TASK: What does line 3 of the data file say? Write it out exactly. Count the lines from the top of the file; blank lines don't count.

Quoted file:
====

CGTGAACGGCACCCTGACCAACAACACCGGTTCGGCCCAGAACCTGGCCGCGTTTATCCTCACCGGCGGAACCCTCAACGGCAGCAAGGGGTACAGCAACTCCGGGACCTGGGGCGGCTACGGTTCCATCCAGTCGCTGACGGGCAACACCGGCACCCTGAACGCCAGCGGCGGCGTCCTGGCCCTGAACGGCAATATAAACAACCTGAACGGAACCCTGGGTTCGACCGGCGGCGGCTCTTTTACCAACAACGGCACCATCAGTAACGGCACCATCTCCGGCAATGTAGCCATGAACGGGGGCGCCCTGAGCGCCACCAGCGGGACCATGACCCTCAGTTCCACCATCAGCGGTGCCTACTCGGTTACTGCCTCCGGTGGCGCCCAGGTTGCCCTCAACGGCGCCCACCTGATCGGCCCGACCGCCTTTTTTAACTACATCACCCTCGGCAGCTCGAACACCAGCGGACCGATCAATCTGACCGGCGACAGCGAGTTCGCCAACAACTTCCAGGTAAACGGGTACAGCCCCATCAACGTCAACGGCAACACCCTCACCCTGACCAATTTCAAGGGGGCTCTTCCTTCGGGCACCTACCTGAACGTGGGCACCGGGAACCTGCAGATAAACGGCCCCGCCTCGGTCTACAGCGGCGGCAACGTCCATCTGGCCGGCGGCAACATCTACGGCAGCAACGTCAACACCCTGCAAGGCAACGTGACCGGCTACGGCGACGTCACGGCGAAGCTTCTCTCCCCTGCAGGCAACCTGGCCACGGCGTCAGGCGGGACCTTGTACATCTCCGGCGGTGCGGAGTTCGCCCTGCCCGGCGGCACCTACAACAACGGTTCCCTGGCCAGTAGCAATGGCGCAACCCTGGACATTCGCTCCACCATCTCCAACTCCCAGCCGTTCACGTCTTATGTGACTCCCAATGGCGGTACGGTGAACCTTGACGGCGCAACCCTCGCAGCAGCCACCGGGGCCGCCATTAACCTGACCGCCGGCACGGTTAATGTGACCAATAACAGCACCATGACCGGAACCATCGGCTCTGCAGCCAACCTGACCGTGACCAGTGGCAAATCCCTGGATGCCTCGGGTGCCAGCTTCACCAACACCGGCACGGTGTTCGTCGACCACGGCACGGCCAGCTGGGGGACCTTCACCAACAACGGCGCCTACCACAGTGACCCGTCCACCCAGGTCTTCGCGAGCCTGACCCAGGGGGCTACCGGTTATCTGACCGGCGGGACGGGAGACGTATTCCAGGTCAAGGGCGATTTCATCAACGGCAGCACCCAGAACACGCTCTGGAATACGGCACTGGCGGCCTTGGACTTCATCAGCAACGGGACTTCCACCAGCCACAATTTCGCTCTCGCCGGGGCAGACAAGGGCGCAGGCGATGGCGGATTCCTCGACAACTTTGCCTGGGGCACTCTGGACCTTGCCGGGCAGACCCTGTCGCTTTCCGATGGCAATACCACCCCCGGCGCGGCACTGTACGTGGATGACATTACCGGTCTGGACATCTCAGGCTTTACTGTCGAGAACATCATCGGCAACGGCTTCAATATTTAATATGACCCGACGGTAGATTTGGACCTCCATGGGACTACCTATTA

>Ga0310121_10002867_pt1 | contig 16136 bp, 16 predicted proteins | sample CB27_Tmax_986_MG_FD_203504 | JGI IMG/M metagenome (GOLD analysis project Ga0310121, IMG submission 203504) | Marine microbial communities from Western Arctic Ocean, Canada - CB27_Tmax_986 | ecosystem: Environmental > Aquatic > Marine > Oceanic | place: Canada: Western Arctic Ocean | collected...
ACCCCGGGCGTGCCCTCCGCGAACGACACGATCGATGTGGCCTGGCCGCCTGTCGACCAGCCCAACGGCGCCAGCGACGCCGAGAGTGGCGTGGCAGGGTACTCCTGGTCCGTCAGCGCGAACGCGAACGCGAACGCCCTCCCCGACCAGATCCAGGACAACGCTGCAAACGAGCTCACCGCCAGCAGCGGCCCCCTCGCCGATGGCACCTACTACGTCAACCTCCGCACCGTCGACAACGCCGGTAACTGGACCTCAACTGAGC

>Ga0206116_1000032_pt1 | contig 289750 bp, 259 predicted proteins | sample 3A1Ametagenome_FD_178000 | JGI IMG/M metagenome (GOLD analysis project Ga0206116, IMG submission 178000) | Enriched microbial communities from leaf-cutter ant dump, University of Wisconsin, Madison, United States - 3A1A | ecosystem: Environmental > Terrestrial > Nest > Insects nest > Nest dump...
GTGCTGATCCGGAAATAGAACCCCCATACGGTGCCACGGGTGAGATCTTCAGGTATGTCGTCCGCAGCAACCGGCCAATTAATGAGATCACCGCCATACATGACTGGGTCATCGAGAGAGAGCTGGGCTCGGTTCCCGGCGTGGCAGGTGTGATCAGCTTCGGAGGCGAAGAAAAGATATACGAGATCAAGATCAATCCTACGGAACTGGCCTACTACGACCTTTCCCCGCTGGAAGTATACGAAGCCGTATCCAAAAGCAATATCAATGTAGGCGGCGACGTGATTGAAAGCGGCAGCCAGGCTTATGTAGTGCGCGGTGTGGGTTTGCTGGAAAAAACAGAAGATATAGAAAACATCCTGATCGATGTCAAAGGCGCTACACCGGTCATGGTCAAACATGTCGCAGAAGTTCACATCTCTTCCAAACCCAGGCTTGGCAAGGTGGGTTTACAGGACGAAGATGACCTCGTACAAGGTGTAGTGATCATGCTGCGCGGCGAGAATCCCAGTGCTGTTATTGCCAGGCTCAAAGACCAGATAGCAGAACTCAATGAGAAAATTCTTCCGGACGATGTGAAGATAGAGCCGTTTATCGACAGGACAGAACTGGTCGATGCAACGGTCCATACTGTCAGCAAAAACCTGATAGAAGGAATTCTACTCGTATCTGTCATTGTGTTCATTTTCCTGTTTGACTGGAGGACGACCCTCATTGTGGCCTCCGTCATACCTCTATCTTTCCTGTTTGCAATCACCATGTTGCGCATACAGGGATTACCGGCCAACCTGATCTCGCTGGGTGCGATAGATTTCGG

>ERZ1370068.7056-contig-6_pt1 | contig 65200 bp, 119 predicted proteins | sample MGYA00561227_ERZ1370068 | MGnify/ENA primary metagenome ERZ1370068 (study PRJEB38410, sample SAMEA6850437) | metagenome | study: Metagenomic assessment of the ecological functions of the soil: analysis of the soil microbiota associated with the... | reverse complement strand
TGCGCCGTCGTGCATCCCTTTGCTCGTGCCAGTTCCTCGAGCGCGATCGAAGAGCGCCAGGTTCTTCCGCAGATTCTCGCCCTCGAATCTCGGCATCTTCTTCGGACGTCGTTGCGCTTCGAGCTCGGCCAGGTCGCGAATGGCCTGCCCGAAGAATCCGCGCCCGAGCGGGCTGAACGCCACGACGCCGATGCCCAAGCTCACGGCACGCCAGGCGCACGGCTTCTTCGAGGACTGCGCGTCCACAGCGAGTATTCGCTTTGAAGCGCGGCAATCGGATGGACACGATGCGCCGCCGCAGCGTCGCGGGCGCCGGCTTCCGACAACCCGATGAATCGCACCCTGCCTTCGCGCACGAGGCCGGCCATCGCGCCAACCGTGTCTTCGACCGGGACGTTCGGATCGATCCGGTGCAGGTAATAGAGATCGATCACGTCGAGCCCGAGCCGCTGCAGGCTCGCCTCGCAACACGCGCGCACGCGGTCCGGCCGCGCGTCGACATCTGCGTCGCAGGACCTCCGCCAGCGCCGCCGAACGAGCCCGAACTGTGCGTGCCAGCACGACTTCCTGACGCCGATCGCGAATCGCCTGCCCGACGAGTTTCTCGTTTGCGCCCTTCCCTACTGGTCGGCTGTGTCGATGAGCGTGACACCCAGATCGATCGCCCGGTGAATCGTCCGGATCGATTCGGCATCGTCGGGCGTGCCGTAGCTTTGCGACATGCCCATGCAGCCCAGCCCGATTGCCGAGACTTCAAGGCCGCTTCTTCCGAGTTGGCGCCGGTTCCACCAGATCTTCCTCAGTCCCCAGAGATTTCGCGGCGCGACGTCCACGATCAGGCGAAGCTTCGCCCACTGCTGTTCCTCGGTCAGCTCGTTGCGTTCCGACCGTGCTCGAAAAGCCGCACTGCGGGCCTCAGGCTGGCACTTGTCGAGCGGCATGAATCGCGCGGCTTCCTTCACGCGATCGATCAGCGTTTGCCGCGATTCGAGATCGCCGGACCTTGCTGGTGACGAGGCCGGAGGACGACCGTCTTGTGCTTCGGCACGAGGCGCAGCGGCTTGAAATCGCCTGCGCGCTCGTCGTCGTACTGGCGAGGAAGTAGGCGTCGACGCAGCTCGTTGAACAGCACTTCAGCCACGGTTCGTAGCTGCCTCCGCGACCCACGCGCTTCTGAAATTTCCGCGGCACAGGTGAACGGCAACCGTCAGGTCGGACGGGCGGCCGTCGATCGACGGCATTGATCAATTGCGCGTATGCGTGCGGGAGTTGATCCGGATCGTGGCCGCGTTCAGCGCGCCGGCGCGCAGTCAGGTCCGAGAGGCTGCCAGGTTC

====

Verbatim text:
ACCCCGGGCGTGCCCTCCGCGAACGACACGATCGATGTGGCCTGGCCGCCTGTCGACCAGCCCAACGGCGCCAGCGACGCCGAGAGTGGCGTGGCAGGGTACTCCTGGTCCGTCAGCGCGAACGCGAACGCGAACGCCCTCCCCGACCAGATCCAGGACAACGCTGCAAACGAGCTCACCGCCAGCAGCGGCCCCCTCGCCGATGGCACCTACTACGTCAACCTCCGCACCGTCGACAACGCCGGTAACTGGACCTCAACTGAGC